Habitat for Humanity to build house for parents of Hoima separated conjoined twins

Habitat for Humanity Uganda, a Non-Governmental Organisation has announced that it will build a house for the stranded parents of conjoined twins who were recently separated at Mulago Hospital .

On February, 15, 2022,  a medical team at the Mulago National Specialized Referral Hospital led by Dr. John Sekabira, a pediatric surgeon and the acting deputy Executive Director of Mulago successfully separated the conjoined twins from Hoima.

However, the hospital has since then been stuck with the twins and their parents after the assessment of their home in Hoima failed a safe and clean environment test to raise such children thereby delaying their discharge.

Dr. Sekabira  on Wednesday said separating the conjoined twins who shared parts of both the liver and heart among other organs and then sending them to a house not fit for human habitat would be counterproductive.

“Some time back we separated conjoined twins from Kole District and one of them immediately died of malaria once they were back home. We learnt the lessons the hard way. We now involve social workers to assess the environment and devise means as necessary,” he said.

On Wednesday, Habitat  for Humanity announced that as part of its 40th anniversary celebrations  in Uganda, it will come to the help of the couple.

“After consultations with both these parents, the doctors in Mulago and the grandparents of these twins, we have decided to build for them a decent house,” Robert Otim, National Director of Habitat for Humanity Uganda said.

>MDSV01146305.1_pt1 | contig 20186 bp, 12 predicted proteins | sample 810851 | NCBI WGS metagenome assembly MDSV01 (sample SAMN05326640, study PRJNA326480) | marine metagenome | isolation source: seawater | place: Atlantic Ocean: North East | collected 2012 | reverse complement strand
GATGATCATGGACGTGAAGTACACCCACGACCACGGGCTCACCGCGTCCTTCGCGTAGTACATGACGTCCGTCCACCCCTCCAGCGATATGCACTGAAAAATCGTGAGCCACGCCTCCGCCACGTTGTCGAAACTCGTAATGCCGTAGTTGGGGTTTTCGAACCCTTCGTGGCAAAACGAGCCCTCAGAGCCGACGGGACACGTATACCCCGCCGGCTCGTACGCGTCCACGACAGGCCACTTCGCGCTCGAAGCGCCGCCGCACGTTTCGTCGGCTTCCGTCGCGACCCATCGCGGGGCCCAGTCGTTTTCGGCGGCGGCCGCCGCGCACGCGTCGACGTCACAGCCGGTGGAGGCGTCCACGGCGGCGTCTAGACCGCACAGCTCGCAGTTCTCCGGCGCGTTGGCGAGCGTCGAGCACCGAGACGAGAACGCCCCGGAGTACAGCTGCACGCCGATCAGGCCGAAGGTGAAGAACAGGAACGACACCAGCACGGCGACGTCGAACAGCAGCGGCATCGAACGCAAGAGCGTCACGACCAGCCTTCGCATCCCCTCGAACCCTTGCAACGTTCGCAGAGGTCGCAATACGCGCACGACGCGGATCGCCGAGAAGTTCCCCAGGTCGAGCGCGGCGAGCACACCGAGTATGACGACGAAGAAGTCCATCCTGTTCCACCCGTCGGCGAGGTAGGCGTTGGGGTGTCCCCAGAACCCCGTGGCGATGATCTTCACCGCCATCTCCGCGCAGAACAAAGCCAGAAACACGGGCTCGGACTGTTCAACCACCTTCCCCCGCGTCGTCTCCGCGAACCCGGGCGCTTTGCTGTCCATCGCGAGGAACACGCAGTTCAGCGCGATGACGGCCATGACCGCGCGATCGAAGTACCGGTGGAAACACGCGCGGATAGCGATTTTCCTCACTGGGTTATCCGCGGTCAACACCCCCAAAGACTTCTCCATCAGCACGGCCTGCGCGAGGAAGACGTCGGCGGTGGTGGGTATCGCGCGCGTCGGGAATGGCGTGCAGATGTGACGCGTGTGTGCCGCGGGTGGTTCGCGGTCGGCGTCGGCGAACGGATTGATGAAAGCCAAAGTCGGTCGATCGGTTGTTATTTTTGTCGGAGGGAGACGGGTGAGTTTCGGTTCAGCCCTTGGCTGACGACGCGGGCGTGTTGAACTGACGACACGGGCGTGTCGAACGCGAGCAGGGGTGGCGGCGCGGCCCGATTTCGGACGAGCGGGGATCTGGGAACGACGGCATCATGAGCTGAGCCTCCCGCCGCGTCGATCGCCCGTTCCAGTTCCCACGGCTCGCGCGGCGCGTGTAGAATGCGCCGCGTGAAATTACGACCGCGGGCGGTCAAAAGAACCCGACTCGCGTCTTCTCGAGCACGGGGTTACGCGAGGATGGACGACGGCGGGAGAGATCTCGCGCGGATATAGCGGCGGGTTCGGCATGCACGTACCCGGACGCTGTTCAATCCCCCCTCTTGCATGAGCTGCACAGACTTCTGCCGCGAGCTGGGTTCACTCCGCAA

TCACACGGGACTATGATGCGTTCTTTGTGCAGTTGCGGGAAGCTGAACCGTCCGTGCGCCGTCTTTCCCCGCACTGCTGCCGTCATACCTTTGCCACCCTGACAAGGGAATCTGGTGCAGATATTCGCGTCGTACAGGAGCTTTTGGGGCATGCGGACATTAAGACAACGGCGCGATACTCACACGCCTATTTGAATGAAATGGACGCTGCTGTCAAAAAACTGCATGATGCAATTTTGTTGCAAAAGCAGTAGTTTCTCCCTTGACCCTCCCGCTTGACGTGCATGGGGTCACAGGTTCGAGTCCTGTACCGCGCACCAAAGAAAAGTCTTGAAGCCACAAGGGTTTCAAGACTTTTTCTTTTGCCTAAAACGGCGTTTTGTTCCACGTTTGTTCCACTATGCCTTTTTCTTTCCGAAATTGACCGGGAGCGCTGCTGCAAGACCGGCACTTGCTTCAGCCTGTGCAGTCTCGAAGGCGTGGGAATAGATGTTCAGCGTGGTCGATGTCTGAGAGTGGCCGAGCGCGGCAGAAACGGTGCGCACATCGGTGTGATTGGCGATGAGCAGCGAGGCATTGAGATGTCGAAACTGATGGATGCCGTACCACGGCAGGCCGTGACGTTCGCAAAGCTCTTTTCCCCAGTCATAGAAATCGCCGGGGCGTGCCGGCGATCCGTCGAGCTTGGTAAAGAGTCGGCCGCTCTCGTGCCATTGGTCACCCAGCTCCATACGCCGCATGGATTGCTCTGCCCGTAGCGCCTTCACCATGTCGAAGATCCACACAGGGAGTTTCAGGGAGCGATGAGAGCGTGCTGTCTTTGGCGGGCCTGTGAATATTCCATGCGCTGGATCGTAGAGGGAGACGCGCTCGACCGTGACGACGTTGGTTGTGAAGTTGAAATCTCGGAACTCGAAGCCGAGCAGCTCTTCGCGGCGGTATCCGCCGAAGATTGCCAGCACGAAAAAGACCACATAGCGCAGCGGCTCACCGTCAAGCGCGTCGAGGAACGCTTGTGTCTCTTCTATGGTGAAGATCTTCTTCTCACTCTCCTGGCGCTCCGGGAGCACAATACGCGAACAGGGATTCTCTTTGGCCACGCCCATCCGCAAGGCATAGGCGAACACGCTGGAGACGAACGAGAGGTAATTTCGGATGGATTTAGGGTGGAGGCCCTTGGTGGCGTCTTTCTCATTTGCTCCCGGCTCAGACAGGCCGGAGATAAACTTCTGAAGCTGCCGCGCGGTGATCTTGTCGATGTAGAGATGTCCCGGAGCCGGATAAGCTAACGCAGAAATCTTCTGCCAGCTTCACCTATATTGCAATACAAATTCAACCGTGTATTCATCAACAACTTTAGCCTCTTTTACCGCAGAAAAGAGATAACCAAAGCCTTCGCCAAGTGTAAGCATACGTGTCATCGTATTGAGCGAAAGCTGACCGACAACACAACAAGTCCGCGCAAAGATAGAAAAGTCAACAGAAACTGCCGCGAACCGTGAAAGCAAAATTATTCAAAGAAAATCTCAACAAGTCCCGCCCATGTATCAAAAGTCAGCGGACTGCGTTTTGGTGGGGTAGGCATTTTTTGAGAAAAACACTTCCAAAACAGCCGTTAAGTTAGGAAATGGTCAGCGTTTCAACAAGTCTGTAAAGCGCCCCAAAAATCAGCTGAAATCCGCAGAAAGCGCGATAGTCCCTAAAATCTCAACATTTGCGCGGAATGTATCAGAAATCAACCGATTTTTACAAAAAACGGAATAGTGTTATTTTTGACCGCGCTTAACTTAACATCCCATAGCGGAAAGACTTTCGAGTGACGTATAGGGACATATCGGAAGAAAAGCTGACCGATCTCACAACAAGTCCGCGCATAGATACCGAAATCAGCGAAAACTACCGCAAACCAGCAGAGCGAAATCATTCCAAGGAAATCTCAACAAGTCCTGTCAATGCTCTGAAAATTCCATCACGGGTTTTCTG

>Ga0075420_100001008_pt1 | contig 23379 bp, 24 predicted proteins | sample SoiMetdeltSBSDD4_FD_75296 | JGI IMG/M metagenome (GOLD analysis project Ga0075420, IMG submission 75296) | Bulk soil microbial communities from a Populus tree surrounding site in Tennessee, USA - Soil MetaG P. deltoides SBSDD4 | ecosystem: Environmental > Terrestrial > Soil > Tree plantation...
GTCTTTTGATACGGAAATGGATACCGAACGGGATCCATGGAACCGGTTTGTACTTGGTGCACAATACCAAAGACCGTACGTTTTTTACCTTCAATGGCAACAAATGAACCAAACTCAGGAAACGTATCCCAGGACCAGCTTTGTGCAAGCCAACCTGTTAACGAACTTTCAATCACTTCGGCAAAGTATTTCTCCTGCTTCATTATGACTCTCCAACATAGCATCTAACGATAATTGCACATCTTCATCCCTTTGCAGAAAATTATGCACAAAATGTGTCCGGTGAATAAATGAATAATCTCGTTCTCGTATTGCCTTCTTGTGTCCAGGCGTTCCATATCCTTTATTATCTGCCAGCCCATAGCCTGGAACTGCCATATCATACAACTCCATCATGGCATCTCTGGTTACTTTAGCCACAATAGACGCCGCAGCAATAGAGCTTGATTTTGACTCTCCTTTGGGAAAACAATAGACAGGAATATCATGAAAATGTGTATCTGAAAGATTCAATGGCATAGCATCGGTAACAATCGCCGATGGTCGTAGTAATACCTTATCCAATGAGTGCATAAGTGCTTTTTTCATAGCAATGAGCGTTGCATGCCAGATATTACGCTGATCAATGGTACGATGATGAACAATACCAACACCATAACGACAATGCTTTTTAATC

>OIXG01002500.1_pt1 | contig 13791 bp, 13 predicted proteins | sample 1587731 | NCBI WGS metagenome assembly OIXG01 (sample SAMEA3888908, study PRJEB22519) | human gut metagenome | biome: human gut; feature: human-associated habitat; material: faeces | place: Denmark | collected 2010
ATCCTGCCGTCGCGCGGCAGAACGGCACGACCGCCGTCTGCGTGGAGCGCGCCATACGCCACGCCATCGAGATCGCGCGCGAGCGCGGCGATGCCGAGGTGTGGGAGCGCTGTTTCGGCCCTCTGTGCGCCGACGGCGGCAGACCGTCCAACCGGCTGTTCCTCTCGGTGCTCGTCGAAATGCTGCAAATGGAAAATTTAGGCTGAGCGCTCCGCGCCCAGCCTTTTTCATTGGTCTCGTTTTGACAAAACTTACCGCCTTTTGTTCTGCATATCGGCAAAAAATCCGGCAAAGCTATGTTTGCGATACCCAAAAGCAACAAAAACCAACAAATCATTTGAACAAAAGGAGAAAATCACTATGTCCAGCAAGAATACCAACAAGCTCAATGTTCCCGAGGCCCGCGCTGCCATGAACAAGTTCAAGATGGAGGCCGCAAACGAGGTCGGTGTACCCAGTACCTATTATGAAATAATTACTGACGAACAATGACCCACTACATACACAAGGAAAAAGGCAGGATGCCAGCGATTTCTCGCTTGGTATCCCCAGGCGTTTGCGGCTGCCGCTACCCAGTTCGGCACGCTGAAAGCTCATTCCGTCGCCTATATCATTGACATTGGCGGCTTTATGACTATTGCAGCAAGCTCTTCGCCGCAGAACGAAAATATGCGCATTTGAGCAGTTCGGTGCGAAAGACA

“We have been operating in Uganda for 40 years and we would like to mark this milestone starting with supporting this couple and their children.”

He added that as part of its 40th anniversary celebrations, the NGO  plans to build at least 40 houses across the country.

“We are appealing to all organisations and individuals to support us to build at least 40 houses this year in Uganda for vulnerable people.”

A Habit for Uganda rural house costs on average Shs25 million while one in urban centres costing approximately Shs35 million and the beneficiary must be in possession of land where the house is built.

Hellen Kugonza, the 23-year old mother of the twins, Brenda and Gloria, thanked Habitat for Humanity Uganda for this gesture.

“I am very grateful for this support which will enable us raise our daughters in a clean and safe environment. We appeal to everyone to support Habitat for Humanity’s efforts to continue providing decent housing to those in need,”  said Hellen Kugonza, the 23-year old mother of the twins Brenda and Gloria.

The parents of the twins said they have donated a small piece of land measuring 64 by 40  in Hoima where Habitat for Humanity Uganda will build the house.


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